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Norton Water Tower

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It is not exactly for storing water, it is there to give pressure on the mains.

if it is, say 100 feet high, this will make a pressure in the pipes of about 40 pounds per square inch, which is more than enough for general usage.

If it were not there the pressure would be too low probably to operate most modern washing machines and heating systems etc

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On a good day they say that you can see Lincoln Cathedral from the top

 

Does that mean you can see Norton Water Tower on a good day from Lincoln Cathedral? That must be exciting!

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Scam?

 

Surely if you are against phone masts (as it sounds as if you are) wouldn't you be happier that they are utilising already existing tall buildings to mount them on, rather than constructing their own, causing more of an eye sore.

 

Adam

 

Funnily enough, before mobile phones were invented we would have managed fine if we broke down in a busy area of Sheffield covered by the water tower transmitters.

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Does that mean you can see Norton Water Tower on a good day from Lincoln Cathedral? That must be exciting!

 

I bet they charge admission just to see it! :D

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Funnily enough, before mobile phones were invented we would have managed fine if we broke down in a busy area of Sheffield covered by the water tower transmitters.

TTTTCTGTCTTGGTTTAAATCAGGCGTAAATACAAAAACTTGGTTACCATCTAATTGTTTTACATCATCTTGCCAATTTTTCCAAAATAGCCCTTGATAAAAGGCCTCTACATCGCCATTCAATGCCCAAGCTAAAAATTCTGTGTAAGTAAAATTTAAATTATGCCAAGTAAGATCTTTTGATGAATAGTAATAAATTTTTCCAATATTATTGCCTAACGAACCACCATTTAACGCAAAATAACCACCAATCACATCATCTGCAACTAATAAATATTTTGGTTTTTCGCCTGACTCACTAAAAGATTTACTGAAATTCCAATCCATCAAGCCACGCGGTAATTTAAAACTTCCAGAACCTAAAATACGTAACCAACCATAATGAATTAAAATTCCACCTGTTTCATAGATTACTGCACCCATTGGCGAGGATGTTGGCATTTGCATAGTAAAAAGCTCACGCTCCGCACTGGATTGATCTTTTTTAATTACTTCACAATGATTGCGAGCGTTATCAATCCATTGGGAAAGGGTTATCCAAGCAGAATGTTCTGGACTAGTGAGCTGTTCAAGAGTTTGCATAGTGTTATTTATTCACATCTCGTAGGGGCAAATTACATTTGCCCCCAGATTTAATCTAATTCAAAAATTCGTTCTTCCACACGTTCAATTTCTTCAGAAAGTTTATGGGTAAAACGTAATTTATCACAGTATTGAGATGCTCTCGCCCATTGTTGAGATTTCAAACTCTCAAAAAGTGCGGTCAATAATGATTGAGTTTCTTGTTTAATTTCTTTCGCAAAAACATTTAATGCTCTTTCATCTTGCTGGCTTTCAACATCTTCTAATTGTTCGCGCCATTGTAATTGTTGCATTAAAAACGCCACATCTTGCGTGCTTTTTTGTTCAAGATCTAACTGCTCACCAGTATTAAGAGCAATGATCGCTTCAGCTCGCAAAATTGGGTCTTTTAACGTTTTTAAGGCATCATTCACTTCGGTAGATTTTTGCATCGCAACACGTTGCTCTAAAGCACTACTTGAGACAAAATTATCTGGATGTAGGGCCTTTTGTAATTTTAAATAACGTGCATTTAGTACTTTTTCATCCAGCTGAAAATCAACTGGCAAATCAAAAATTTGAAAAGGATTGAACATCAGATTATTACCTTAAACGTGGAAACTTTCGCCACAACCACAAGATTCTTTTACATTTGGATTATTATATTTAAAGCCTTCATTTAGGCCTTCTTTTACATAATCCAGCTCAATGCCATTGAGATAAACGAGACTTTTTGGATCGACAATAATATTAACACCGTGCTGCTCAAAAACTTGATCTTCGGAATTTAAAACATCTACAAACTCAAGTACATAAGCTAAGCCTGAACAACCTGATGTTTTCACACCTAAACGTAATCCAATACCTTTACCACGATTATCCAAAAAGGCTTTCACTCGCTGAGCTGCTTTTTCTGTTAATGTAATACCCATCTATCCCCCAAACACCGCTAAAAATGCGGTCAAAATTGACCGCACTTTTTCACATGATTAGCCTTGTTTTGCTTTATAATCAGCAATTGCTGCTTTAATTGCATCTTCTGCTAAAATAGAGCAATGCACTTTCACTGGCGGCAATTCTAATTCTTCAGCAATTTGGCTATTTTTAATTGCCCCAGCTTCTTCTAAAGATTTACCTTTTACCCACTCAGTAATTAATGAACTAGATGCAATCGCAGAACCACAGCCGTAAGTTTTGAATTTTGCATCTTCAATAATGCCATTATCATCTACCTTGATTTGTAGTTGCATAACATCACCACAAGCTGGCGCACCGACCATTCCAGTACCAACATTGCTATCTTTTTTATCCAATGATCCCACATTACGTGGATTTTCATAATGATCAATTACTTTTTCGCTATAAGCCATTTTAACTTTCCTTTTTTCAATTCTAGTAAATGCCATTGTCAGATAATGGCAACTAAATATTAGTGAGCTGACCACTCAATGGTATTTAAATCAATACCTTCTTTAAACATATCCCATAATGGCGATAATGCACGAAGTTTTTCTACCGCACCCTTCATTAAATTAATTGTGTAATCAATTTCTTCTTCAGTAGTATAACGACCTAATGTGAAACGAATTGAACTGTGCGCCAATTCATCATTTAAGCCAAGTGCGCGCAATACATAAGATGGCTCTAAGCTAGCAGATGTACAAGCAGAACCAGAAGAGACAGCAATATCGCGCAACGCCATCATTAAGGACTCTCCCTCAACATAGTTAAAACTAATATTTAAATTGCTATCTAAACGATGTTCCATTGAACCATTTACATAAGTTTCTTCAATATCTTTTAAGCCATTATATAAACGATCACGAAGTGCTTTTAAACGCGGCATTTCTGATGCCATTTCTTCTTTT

Run that by me again, Ken? How would the water tower have been of assistance in the event of a motor breakdown before mobile phones were invented? Unless there were men stationed on the top, watching out for motorists in distress? :)

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In flat areas like lincolnshire and american praries, watertowers are much more common.

Yes, I associate them much more with flat areas. The Norton tower is an interesting feature in the Sheffield landscape though it does seem slightly incongruous in this area.

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Yes, I associate them much more with flat areas. The Norton tower is an interesting feature in the Sheffield landscape though it does seem slightly incongruous in this area.

 

not *that* incongruous, when you consider how high the top of Hemsworth road is, (it's one of the highest points in the city) and the fact that the houses there need just as high a water pressure in their pipes as the houses at the bottom of Blackstock Road by the horse and groom....

 

It sounds silly but i feel an emotional attachment to the NWT as a) I grew up almost in its shadow as a small girl,

and b) it can be seen for miles, and it's one of the things I look for, when coming back into sheffield when I have been away.

 

PT

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Does anyone know the opening days/times for the Norton Water Tower, please?

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As a pupil at Newfield school, you could see the tower during its construction rising above the horizon bit by bit.

An amusing story, that is took my lads up there and said how wet will we get as we pass through the water. Will never forget the look on their faces !

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I thought you could go up it at more or less any time in the sixties. After a while I think they fenced off the part that overlooked Hemsworth Road after complaints from the residents.

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A late Uncle of my wife namely Jack Towns (lovely man) was on the town council and involved in some way with the Water Tower, so in the family it was always known as "Uncle Jacks" Water Tower.

As an aside I was over at Killamarsh one day and the tower stands out so well you feel you could reach out and touch it.

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